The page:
serious running: trail running, races, shoe reviews

Effects of Alcohol on Running

posted by Chris Barber


I  am currently conducting an experiment; the effects of abstaining from alcohol for at least 30 days.  I am about 10 days into it now and I honestly haven’t felt much of a difference.  The hypothesis which I was hoping would be correct is that I become more productive.  I haven’t noticed my productivity per hour increase but I have been able to accomplish more in the time after social events.  For instance, right now I’m up early in the morning writing this blog.  Don’t you like me better when I’m “off the wagon”…or is it “on the wagon?”

Since this is a running blog, I want to explore further how my non-alcohol intake effects my running.  I have always been a proponent of drinking a beer or two the night before a long distance race.  I run so much I feel like I can not get enough carbohydrates by eating alone; unless I eat like six meals a day or something.  Drinking is a fun way for me to intake a good bit of carbs without getting full.  Plus it sounds cool when you are drinking to tell people you are going to run 10 miles the next day.  It’s all about being cool isn’t it?  I don’t even like the taste of alcohol, I just drink it because its cool to do.  Doesn’t everyone?

No matter what I do to sound cool, even moderate amounts of alcohol 24 hours prior to a race will have an impact on your run.  On the same token, not socializing and letting some steam out over a few drinks on a Friday or Saturday night can have negative effects on you too.  It’s all about balance.  The best thing is to do is be knowledgeable on what the alcohol you are intaking is doing to your body and your training.  You don’t have to change your lifestyle to be a serious runner, just change your style.  This will help you boss.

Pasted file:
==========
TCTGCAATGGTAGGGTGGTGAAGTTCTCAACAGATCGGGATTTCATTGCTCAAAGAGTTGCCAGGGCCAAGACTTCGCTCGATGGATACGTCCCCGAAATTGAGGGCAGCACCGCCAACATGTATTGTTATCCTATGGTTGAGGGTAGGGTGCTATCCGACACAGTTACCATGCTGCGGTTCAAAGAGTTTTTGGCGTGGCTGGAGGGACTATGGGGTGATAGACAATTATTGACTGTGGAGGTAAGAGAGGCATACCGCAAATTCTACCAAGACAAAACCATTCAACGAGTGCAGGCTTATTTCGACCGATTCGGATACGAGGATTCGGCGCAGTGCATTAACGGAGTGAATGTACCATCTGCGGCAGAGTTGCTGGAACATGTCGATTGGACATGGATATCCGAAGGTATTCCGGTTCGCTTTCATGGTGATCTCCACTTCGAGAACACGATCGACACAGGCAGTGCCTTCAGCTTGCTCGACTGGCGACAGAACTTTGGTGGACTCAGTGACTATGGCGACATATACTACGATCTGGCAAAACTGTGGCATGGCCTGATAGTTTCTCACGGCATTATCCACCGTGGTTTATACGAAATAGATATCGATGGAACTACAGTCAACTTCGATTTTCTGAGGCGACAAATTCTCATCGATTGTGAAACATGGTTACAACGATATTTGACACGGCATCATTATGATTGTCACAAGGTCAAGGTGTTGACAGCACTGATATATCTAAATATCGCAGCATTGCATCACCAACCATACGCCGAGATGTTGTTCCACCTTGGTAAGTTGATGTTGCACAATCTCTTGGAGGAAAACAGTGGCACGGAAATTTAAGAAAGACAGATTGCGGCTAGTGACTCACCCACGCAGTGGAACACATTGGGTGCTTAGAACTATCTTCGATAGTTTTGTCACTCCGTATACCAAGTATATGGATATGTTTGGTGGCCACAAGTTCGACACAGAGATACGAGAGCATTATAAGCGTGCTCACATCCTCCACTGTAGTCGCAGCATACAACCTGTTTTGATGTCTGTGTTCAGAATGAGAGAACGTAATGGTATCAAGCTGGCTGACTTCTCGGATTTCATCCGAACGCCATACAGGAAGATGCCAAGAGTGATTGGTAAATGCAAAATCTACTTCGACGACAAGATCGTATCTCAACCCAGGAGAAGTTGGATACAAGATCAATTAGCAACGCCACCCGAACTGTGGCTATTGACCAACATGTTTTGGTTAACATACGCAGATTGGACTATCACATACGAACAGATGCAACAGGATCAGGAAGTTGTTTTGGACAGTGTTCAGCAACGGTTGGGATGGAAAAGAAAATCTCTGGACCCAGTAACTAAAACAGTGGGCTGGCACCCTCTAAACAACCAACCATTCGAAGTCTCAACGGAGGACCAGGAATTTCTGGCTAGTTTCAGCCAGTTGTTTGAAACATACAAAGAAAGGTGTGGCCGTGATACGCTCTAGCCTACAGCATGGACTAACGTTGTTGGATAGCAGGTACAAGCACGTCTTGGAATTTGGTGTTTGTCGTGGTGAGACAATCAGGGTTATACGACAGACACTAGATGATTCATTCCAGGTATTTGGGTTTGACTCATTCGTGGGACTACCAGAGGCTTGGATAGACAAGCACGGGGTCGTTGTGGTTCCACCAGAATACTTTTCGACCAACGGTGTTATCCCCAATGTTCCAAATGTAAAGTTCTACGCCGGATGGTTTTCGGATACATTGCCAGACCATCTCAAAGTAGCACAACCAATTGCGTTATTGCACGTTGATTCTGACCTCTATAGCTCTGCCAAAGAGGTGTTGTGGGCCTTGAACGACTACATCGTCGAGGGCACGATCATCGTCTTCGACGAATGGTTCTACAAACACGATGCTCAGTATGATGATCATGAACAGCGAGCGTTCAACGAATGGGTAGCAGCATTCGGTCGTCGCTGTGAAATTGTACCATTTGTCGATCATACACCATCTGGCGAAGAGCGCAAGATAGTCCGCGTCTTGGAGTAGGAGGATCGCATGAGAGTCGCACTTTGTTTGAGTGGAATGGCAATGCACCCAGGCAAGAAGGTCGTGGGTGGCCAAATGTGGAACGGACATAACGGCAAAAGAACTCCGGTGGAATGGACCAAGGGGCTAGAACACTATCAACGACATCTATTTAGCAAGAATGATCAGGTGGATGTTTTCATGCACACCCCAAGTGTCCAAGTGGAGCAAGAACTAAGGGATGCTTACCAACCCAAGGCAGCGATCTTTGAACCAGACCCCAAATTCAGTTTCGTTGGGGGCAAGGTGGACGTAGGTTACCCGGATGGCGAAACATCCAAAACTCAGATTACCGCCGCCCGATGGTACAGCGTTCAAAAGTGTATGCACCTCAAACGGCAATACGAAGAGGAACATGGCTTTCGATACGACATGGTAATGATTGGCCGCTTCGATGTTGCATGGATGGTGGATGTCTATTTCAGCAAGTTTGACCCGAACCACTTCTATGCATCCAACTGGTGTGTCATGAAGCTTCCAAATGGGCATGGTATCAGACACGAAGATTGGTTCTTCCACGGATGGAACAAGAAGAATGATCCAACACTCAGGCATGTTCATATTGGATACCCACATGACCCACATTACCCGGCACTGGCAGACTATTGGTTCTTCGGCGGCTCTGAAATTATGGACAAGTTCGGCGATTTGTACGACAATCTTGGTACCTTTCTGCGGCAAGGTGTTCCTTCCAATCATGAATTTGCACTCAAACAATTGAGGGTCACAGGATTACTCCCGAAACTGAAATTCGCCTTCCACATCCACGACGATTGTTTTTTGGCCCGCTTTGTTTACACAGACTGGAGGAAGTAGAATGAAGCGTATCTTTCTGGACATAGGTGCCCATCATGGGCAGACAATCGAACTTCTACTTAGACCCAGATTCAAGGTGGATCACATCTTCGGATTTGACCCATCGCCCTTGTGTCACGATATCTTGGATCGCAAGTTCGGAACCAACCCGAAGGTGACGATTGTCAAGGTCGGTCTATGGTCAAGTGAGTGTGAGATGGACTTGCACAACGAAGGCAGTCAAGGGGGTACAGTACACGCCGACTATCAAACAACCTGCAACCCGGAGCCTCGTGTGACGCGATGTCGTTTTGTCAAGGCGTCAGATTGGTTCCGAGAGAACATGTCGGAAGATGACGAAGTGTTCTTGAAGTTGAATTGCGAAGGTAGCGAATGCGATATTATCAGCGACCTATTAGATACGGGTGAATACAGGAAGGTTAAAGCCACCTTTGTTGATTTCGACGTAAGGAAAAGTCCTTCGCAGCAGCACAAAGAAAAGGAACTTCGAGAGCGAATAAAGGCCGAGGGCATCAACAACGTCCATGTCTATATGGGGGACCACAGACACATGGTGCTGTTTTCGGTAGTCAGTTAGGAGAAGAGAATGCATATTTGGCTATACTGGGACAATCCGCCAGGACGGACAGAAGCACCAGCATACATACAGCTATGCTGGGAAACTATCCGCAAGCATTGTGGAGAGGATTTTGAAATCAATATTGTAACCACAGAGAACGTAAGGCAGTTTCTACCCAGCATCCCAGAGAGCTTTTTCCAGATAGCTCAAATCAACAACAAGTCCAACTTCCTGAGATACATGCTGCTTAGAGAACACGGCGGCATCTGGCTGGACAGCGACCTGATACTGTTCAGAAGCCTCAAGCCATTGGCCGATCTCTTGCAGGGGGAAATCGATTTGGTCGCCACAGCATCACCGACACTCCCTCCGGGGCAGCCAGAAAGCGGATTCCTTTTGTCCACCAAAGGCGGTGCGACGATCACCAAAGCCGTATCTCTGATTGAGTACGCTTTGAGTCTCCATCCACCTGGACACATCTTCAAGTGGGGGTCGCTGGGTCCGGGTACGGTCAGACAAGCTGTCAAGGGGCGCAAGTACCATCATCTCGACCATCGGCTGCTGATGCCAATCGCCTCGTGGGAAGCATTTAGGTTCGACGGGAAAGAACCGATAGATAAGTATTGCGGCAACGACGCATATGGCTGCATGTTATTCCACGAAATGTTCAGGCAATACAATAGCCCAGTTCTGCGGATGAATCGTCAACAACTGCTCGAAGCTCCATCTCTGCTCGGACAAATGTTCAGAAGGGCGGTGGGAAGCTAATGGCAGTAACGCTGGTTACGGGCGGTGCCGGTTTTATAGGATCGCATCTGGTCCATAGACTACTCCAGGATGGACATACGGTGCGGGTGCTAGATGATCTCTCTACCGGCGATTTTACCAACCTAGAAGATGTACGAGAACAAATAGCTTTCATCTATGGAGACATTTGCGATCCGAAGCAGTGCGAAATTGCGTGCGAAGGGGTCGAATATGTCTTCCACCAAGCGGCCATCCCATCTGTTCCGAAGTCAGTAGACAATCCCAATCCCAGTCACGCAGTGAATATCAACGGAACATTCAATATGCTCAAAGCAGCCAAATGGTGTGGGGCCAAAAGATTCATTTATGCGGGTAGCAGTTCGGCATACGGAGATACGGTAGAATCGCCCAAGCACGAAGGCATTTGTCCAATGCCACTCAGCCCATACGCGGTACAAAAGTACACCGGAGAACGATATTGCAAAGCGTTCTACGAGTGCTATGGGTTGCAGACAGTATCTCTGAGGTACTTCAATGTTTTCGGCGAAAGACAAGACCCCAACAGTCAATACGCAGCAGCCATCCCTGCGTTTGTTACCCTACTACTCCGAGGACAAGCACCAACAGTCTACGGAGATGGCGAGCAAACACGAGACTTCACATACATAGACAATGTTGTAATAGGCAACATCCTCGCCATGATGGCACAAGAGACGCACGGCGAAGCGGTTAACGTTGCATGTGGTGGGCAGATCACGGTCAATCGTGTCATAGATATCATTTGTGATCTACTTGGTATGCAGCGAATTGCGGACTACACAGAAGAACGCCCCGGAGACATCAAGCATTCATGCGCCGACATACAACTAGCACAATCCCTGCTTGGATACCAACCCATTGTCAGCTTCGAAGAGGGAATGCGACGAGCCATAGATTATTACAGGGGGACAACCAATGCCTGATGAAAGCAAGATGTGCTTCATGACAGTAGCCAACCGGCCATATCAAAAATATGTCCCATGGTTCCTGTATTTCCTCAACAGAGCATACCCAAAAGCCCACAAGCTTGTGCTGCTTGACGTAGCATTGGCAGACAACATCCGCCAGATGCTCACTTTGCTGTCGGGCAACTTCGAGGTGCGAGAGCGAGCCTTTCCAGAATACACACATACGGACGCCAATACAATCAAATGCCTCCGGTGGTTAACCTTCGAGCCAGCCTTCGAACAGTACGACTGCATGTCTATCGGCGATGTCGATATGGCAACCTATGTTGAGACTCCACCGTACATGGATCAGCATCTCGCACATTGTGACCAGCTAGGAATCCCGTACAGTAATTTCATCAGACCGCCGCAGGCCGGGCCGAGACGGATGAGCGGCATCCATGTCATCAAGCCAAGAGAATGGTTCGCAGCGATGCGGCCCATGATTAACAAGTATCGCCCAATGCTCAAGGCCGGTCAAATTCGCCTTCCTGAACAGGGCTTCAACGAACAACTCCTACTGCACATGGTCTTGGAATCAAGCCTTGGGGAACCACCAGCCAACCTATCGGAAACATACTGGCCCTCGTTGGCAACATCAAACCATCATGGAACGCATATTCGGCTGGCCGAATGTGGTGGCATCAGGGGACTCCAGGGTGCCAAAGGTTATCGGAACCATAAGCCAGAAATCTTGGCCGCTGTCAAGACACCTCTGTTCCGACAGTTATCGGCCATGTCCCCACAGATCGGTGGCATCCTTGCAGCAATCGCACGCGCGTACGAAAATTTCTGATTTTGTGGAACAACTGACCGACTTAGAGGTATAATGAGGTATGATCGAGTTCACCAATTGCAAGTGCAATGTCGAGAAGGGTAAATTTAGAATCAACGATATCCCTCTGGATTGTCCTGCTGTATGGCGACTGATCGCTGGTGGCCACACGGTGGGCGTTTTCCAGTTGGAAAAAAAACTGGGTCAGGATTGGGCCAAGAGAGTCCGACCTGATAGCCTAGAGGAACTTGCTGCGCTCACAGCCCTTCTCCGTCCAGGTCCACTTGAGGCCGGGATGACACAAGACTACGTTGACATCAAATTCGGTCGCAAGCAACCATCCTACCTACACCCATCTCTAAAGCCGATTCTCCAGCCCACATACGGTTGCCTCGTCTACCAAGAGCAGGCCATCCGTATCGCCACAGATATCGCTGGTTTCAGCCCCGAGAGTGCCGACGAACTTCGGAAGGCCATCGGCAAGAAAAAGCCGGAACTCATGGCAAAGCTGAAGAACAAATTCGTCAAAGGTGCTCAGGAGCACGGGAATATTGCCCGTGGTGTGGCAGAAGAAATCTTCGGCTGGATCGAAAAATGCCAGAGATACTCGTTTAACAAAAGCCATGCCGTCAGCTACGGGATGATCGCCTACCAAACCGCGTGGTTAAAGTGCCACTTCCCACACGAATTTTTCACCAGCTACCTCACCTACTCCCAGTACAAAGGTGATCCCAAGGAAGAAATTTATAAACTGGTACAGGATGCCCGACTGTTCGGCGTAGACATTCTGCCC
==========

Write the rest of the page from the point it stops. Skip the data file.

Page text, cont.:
First and foremost, alcohol is a diuretic (it makes you urinate), which means it dehydrates you.  If you are going out drinking and need to run the next day then try to drink a water for every beer you drink.  Do not exceed one glass of water per alcoholic beverage.  The more liquids you intake the more you will push them through your body.  Try drinking a couple of glasses of water at the end of the night so your body hold on to it a little longer.

Alcohol also depletes your electrolytes (potassium and sodium).  So you need to replace those nutrients.  Before going to bed drink some orange juice for potassium and Gatorade for sodium.  Better yet, have a virgin bloody mary just before  bed.  With extra salt!

Also be aware that if you drink alcohol 24 hours before running your body has trouble regulating its temperature.  If it is cold out, your body will lose heat quicker.  If it is hot out, your body will not cool itself off quick enough.  Sorry, you lose either way.  Plus your body will sweat more than normal to try to cool itself down.  Yes, I agree it is good to sweat out the toxins but when your sweat smells like a bar its probably better to just go back to bed.  You’re not helping anyone.